Rating: 2 stars out of 5

Half woman, half machine, little direction

“Bionic Woman”

Wednesdays at 9 p.m.


For a drama based on an extravagantly campy ’70s TV show, “Bionic Woman” shows much more promise than it might have. That’s not to say the show isn’t silly. This expensive NBC sci-fi drama borrows a loose and potentially interesting concept, runs with it for about 20 minutes and then gets lost in action-fueled gimmickry.

Newcomer Michelle Ryan is Jaime Sommers, a pretty, hip bartender in love with Will Anthros (Chris Bowers, “Rescue Me”), a college professor of bioethics and secret consultant on government-electronic testing. Only on television could a professor of bioethics find true love with a bartender, but whatever. More to the point: After a not-so-accidental car crash, Jaime’s body becomes the subject of electronic experiments.

What if a woman defied gender roles to be much more than a hero? What if after enduring confusing techno-babble, we could get a weekly action show in which the lead character’s adventures are actually kinda cool? There’s the promise of “Bionic Woman,” and it could produce decent episodes eventually. But now the show has the overbaked melodrama of a CW show, coupled some of the worst trends in modern television: the shaky cam, the faux-governmental realism and pace of a “24” episode. The worst comes when hyper-bodily-motion fight effects from the “The Matrix” movies appear.

That said, “Bionic Woman” isn’t terrible, it’s just not off to a great start. A lack of ’70s irony and transparent female-empowerment schlock could make it a mainstay. But the show is going to have to come around quickly if it’s to say on the air.

Blake Goble

NBC breathes new ‘Life’ into cop dramas

Rating: 3 and one half stars out of 5


Wednesdays at 10 p.m.


Twelve years in prison will mess anyone up. Twelve years in prison as a former cop who was framed for a crime, nearly beaten to death in jail and then miraculously acquitted is, well, different. Still, Charlie Crews (Damian Lewis, “Band of Brothers”) wanted to go back to work.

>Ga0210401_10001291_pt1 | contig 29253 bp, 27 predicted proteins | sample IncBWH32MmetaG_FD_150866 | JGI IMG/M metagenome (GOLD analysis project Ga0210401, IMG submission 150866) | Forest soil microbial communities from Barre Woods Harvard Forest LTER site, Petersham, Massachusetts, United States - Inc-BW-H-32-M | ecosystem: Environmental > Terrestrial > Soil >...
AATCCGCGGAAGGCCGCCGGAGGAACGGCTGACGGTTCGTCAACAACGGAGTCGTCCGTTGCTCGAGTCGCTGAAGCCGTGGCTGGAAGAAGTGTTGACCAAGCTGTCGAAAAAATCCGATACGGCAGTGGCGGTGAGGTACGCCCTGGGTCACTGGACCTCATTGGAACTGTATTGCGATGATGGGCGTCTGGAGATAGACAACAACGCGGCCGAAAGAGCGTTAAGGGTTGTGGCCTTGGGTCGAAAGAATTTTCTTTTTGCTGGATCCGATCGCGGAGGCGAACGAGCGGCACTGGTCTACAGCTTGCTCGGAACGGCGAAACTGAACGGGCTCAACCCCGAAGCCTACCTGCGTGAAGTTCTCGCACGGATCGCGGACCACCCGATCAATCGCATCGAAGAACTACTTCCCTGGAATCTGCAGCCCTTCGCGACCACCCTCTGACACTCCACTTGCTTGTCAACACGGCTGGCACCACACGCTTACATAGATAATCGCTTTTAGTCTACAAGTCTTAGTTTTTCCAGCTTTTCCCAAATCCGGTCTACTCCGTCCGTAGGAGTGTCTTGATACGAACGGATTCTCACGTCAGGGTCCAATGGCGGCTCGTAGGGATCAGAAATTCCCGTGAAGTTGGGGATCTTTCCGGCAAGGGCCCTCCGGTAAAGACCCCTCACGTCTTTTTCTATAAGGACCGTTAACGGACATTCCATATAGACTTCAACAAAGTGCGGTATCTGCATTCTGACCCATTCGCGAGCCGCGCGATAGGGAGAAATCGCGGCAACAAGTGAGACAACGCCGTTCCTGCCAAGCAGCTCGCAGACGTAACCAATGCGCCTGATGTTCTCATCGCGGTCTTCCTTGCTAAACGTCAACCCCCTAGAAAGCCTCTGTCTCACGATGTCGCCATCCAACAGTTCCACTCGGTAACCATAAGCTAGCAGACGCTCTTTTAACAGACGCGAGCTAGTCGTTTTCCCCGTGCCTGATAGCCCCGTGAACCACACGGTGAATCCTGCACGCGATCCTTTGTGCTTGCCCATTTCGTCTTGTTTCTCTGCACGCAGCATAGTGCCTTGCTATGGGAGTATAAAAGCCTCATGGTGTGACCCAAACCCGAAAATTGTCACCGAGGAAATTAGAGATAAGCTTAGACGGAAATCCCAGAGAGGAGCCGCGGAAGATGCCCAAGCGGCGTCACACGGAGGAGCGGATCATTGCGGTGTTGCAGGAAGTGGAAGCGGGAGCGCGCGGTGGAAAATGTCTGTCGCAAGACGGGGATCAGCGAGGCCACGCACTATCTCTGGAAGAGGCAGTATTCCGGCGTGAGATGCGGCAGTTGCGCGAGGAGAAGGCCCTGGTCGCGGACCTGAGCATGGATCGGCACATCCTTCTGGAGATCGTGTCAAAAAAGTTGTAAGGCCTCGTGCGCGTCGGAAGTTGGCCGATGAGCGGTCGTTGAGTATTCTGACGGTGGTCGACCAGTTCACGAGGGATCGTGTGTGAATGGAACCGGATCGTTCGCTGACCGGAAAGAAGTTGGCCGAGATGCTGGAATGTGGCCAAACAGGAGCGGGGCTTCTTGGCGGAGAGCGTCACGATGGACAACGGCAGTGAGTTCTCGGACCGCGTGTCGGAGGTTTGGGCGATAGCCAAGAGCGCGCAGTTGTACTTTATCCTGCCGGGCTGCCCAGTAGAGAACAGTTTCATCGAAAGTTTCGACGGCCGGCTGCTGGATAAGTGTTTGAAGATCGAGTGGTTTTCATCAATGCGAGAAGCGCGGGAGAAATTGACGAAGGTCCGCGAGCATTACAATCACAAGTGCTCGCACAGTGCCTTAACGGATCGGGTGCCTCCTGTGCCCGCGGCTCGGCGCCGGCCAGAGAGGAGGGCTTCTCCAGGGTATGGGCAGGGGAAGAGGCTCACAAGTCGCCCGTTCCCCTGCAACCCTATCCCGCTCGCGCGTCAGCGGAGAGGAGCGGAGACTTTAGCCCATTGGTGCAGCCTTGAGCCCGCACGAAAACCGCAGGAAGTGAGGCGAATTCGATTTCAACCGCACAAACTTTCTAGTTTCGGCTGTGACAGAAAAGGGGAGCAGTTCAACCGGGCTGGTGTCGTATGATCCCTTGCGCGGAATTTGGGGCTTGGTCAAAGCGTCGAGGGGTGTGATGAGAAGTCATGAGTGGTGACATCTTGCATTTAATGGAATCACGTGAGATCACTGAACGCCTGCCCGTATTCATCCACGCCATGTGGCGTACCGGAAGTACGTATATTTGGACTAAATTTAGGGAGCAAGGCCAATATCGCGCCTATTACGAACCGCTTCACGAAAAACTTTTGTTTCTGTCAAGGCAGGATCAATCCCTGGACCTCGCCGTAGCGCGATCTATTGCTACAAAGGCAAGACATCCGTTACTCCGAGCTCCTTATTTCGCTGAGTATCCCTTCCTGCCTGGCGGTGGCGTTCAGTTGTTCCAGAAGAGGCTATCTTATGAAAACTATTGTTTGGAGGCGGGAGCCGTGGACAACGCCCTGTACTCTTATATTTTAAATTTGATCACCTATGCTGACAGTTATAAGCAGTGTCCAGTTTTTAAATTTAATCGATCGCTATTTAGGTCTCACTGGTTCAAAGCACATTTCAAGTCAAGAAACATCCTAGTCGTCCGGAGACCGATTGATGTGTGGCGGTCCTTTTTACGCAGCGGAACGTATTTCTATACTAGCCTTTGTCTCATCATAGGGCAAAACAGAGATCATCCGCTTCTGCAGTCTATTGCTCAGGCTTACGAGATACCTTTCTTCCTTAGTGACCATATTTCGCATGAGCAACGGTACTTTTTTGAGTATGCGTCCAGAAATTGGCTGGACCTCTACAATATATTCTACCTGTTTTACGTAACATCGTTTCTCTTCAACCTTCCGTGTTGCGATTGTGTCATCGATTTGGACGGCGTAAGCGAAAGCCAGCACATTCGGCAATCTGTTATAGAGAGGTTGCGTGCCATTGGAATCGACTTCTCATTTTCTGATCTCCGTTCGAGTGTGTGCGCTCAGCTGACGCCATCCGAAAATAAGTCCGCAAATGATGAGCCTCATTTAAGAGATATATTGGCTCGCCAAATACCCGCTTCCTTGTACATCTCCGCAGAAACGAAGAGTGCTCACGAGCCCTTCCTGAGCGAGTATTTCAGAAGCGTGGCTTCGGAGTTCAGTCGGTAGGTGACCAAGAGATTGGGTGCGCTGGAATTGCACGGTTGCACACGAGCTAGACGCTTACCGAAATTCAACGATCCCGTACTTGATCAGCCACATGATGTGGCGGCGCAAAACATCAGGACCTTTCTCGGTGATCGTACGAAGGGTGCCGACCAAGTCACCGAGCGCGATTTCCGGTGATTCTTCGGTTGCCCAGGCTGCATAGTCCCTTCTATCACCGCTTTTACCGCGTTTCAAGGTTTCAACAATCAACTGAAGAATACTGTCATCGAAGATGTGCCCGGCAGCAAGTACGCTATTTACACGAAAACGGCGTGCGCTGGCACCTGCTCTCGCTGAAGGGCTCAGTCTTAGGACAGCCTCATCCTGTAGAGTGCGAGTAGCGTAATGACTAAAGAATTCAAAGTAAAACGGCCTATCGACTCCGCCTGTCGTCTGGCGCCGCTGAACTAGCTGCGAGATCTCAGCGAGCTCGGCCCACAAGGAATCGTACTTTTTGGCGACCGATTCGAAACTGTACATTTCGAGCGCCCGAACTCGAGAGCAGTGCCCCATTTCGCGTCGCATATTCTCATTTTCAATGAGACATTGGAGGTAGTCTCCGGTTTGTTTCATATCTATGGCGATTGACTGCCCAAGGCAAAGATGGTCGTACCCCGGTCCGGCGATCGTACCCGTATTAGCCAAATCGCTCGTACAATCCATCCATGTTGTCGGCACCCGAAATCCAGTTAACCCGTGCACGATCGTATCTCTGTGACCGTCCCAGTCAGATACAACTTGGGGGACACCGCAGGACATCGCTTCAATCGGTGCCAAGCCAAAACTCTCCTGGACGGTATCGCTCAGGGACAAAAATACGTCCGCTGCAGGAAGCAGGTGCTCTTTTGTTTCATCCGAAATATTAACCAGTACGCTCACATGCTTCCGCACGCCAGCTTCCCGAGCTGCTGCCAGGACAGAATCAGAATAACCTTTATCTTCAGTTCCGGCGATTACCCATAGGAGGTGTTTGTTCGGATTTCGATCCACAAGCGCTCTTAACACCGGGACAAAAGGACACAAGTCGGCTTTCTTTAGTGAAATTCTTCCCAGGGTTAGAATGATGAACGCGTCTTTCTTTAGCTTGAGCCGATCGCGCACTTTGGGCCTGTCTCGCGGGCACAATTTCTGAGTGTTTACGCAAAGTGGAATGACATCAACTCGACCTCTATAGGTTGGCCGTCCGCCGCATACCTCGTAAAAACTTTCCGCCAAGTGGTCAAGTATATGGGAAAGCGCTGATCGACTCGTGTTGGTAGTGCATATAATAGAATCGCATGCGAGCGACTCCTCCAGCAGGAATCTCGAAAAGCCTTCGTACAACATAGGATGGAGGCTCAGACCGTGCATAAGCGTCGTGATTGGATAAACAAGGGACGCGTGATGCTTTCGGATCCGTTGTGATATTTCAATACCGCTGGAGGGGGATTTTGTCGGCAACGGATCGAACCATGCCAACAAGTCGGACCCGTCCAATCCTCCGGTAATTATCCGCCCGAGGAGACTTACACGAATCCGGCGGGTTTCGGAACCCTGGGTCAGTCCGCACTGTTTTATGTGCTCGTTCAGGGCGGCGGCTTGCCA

What makes NBC’s new police drama “Life” so refreshing is that the writers use the thickly layered character development of Crews to remove us from the easy, conventional trap of stuffy, true-to-reality police dramas. The writers create a unique and believable back story for Crews that’s critical to his seemingly erratic behavior, lending itself to more undefined and original circumstances.

Crews’s atypical detective work also breaks the standard police-drama mold. He isn’t presented as the by-the-book cop forced to make tough, moral decisions. Instead we get Charlie Crews: ex-cop, ex-con and aberrant detective. In a world of endless cop dramas, Charlie Crews sets himself apart.

Alex Erikson

The TV culinary formula turns into a ‘Nightmare’

“Kitchen Nightmares”

Wednesdays at 9 p.m.


In his grating new reality show “Kitchen Nightmares,” host and guru restaurateur Gordon Ramsay swears often and uncontrollably. His expletory sentences are practically incomprehensible and push the show into an obnoxious monotony of bleeps.

Still, as annoying as they are, those bleeps probably aren’t making us miss out on much. In the show, Ramsay attempts to salvage a different underperforming restaurant each week, transforming not only the menu and decoration but the management. He has a week to complete this makeover, and if past reality series are any indication, he’ll succeed every time.

Ramsay’s brash style of dictatorial rule is undeniably entertaining, but it’s not enough to support an entire series. While Ramsay’s other reality show, “Hell’s Kitchen,” allowed for a continued emotional attachment to the contestants, the non-serialized style of “Kitchen Nightmares” never allows the viewer to connect with the struggling businesses. Instead the show is left to rely solely on Ramsay’s overbearing rants and faux-motivational pep talks.

With just Ramsay’s over-the-top antics to anchor the show, watching “Kitchen Nightmares” isn’t worth the effort.

Ben Megargel

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